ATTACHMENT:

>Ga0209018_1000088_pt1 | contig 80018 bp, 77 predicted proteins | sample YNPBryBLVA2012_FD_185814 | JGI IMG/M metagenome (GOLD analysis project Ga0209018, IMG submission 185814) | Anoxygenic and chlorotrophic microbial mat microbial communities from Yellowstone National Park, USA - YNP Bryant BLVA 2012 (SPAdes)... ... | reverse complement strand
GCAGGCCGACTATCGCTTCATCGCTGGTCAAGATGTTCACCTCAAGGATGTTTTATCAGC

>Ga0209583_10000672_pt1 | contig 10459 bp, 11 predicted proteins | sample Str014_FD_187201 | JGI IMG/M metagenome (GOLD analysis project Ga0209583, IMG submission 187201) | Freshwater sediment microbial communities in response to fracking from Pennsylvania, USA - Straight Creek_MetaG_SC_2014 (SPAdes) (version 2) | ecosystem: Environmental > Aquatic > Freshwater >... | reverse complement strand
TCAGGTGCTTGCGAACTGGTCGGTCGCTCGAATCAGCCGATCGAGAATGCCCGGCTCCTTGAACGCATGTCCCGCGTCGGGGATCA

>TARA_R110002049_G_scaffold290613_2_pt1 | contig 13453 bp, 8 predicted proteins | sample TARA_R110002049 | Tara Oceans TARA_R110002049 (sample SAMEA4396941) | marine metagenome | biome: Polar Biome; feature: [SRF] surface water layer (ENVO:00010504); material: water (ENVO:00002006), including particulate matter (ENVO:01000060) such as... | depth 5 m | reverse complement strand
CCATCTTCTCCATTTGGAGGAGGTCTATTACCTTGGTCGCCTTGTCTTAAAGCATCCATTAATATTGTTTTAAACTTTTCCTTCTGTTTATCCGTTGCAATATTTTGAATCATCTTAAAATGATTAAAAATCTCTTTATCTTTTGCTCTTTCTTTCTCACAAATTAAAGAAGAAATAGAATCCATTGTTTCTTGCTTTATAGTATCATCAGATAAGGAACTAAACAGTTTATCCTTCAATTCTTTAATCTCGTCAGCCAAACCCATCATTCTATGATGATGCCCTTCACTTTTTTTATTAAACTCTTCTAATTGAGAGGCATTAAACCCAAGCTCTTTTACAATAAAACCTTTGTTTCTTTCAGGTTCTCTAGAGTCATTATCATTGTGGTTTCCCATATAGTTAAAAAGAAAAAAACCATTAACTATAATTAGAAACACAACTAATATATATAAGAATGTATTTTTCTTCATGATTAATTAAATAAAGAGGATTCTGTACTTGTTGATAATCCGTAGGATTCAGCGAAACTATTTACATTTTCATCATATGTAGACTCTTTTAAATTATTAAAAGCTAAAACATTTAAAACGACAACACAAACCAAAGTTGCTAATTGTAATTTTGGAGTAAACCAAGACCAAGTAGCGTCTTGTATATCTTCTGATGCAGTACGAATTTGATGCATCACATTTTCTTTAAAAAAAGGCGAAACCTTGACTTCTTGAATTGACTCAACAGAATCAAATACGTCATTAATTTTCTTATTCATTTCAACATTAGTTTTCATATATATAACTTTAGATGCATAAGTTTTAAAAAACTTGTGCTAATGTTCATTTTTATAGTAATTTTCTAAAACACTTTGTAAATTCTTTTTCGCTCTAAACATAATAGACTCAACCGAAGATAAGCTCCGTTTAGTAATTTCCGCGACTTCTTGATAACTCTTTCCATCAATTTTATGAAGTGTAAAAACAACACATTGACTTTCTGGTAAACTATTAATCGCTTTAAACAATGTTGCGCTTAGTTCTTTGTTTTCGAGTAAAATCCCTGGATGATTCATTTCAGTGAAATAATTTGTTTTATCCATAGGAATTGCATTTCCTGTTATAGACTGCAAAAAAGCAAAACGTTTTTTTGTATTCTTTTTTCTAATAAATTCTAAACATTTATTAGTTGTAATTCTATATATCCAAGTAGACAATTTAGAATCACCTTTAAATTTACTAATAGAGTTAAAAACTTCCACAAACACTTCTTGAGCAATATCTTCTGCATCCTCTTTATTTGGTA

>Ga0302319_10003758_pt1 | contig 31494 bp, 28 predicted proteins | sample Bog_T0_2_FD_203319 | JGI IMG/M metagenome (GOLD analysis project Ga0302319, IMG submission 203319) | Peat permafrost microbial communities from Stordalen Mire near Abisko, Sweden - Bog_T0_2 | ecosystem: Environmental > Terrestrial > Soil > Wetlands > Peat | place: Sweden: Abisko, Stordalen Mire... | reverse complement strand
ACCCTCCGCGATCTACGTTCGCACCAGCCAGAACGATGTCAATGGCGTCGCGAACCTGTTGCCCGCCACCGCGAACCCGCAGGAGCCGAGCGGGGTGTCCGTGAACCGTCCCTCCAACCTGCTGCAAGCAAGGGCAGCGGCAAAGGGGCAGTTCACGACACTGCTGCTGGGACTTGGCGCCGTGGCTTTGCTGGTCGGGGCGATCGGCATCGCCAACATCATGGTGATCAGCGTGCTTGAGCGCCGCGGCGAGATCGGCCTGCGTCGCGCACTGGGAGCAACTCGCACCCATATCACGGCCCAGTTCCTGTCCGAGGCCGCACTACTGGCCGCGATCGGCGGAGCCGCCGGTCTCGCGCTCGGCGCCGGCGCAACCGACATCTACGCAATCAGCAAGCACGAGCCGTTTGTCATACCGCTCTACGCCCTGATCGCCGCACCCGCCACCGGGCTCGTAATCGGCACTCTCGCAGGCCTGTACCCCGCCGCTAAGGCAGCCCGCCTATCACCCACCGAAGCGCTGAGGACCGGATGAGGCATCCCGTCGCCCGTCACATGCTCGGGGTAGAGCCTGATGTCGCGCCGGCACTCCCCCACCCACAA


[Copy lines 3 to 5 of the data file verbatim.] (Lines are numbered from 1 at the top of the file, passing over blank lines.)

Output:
>Ga0209583_10000672_pt1 | contig 10459 bp, 11 predicted proteins | sample Str014_FD_187201 | JGI IMG/M metagenome (GOLD analysis project Ga0209583, IMG submission 187201) | Freshwater sediment microbial communities in response to fracking from Pennsylvania, USA - Straight Creek_MetaG_SC_2014 (SPAdes) (version 2) | ecosystem: Environmental > Aquatic > Freshwater >... | reverse complement strand
TCAGGTGCTTGCGAACTGGTCGGTCGCTCGAATCAGCCGATCGAGAATGCCCGGCTCCTTGAACGCATGTCCCGCGTCGGGGATCA

>TARA_R110002049_G_scaffold290613_2_pt1 | contig 13453 bp, 8 predicted proteins | sample TARA_R110002049 | Tara Oceans TARA_R110002049 (sample SAMEA4396941) | marine metagenome | biome: Polar Biome; feature: [SRF] surface water layer (ENVO:00010504); material: water (ENVO:00002006), including particulate matter (ENVO:01000060) such as... | depth 5 m | reverse complement strand